User Testing Warehouse
Warehouse is the the next generation Python Package Index. I recently conducted a series of user tests on the management user interface. This article explores what user testing is, how we applied it and what I’m hoping to do next.
User testing is a user experience methodology that places the user at the center of design decisions. UX professionals conduct user tests to challenge their design concepts and validate that the UI works as they intended.
User tests typically involve asking a target user to carry out a series of real world tasks on the UI. Testers can then identify problems in the UI - where the user gets lost or confused, or can’t work out how to complete the assigned task.
Any identified problems can then be raised as design issues for the team to fix.
User Testing Warehouse
It had always been my intention to run user tests on the Warehouse project, but it wasn’t until the project received MOSS funding that I was able to dedicate the amount of time required to set up and conduct these tests.
Having recently completed the pages for logged in users (account settings, manage projects, etc.) these pages seemed like the best candidates for our initial round of testing.
The test I constructed was simple: asking users about their current use of PyPI, then requesting them to complete a series of tasks on the new management pages. For the test, I recruited users who were package owners or maintainers - i.e. people who had experienced the old user interface and who would understand my instructions.
Over three weeks, I ran tests with six different users, with each test taking between 25 minutes and one hour, the duration depending on how much the test subject had to say.
As expected, the tests highlighted a number of problems in the UI, which in turn prompted me to open or tag 20 issues in our issue tracker. The vast majority of these tickets are simple changes that have been tagged as good first issues - which should in turn help with our efforts to reach out to new contributors.
Several of the test participants also raised new ideas, for which I will open new tickets soon.
In total, this round of testing took 15 hours - encompassing writing the testing script, recruiting users, running the tests, and opening related tickets.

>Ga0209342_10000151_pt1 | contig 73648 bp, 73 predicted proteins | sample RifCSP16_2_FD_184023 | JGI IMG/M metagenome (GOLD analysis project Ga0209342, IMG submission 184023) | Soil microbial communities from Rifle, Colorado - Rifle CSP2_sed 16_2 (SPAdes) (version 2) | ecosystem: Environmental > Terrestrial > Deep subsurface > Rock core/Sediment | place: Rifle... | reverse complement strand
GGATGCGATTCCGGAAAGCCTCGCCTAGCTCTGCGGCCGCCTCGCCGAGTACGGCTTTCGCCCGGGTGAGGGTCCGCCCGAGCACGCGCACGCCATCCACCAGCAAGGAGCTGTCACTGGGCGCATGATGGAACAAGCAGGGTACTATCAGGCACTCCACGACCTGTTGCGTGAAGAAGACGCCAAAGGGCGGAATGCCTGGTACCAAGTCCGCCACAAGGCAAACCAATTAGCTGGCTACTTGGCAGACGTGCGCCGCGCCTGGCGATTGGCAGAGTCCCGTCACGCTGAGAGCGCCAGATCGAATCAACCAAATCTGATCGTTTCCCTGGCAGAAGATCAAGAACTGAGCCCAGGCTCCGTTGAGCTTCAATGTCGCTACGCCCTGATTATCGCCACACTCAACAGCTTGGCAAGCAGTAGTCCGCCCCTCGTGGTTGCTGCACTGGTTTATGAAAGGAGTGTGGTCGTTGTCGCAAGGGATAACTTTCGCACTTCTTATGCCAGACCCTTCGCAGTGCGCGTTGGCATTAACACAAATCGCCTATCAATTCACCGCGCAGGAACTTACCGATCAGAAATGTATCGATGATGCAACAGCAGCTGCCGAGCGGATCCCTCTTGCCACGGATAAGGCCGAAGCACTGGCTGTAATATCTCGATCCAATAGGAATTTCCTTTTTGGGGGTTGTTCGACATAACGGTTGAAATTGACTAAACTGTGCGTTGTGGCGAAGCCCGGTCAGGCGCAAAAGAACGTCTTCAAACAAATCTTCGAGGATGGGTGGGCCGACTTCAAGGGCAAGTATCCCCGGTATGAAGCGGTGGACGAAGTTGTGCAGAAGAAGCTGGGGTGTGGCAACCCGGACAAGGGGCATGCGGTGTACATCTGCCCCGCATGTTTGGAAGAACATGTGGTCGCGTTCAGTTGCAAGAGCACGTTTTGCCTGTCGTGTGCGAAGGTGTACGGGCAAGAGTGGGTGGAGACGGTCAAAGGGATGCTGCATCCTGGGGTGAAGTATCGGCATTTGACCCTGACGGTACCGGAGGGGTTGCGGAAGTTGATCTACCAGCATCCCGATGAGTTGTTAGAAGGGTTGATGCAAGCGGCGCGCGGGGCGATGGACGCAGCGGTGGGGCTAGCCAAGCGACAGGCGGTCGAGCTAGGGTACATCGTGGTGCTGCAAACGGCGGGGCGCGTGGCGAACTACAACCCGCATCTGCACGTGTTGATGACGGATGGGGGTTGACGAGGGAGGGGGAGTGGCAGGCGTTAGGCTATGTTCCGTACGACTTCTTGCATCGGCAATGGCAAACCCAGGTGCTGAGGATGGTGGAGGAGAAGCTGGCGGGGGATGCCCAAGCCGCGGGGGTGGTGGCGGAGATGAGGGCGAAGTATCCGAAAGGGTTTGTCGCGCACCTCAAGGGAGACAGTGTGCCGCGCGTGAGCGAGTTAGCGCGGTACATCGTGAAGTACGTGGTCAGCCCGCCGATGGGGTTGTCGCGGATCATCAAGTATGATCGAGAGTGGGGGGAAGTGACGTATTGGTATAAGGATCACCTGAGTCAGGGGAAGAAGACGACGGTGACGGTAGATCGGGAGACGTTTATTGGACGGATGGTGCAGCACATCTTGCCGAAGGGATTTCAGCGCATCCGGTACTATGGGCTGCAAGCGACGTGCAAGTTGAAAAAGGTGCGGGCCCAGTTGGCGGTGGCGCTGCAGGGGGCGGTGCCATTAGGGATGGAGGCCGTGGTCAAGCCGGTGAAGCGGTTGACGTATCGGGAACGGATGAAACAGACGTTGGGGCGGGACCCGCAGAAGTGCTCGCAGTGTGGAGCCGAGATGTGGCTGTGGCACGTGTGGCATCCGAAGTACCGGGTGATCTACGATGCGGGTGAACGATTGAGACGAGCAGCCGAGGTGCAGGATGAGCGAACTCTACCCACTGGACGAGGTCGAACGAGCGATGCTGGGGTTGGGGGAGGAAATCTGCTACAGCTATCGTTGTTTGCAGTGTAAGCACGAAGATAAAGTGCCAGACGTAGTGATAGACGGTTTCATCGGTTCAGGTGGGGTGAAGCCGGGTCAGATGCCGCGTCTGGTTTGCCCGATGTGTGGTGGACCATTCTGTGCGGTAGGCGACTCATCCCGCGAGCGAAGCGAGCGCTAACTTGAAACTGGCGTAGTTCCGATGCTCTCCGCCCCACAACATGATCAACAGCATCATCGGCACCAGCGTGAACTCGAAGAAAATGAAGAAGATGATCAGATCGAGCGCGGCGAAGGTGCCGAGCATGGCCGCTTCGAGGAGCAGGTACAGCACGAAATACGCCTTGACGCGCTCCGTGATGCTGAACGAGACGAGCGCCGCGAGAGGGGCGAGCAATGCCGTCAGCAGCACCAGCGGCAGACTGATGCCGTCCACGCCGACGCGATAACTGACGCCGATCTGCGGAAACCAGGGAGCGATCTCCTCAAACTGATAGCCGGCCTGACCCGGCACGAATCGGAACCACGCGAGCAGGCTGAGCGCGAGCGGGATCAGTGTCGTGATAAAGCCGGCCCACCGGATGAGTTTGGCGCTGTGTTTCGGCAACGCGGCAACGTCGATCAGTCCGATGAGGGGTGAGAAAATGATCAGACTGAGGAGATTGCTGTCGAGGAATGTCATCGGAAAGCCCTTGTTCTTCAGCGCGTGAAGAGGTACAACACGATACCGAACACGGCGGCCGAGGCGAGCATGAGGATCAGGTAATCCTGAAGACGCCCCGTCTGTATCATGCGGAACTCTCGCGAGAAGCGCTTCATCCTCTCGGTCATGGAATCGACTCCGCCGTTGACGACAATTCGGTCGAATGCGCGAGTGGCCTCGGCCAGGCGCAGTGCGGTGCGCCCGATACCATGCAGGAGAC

A big thanks to Ee W. Durbin III, Nicolas Dubois, Łukasz Langa, Russell Keith-Magee, Alex Chan and Eliot Berriot for participating in these tests.
From this intial program it is clear that user testing can bring value to the Warehouse project. The challenge is to continue to conduct such tests once our MOSS funding is depleted.
Fortunately, the Python community is engaged with the project, and, so far, we’ve had no problems recruiting test participants. Usability experts recommend a minumum of 5 users per test, so as long as this goodwill continues, I don’t anticipate running out of test subjects.
On the other hand, setting up and running user tests takes time; and it would be nice to have some help with this to lighten the workload (and increase our testing bus factor). For this reason, today I’ve put out a call to train up to three people on how to conduct and run user tests. My hope is that this opportunity will be taken by students (or UX enthusiasts) as a way to build their experience by working on a live, widely used application.
Should this program be successful, I’d like to start group testing the project detail page in the coming weeks. This page is the most important on the site, and coincidentally, the page we’ve also received the most feedback about.
With more funding, it would be possible to extend our testing further to encompass testing the UI for accessibility and internationalisation.
So, how can you help?
Firstly, if you are a developer, please consider contributing to Warehouse. Right now, we have lots of tickets marked as good first issues in our issue tracker. Because of our MOSS funding, we are also able to be more responsive to your questions and provide you with more support to get started. If you’re planning on attending PyCon North America, or EuroPython, our team is planning on running conference sprints - this is a great opportunity to hack with members of the team and work with others on the project.
If you are interested in learning how to conduct user tests, please fill out this form. If you have any questions about what’s involved, you can also email me directly at n.harris[at]kabucreative.com.
Finally, if you’d like to volunteer to be a test participant, please fill out this form.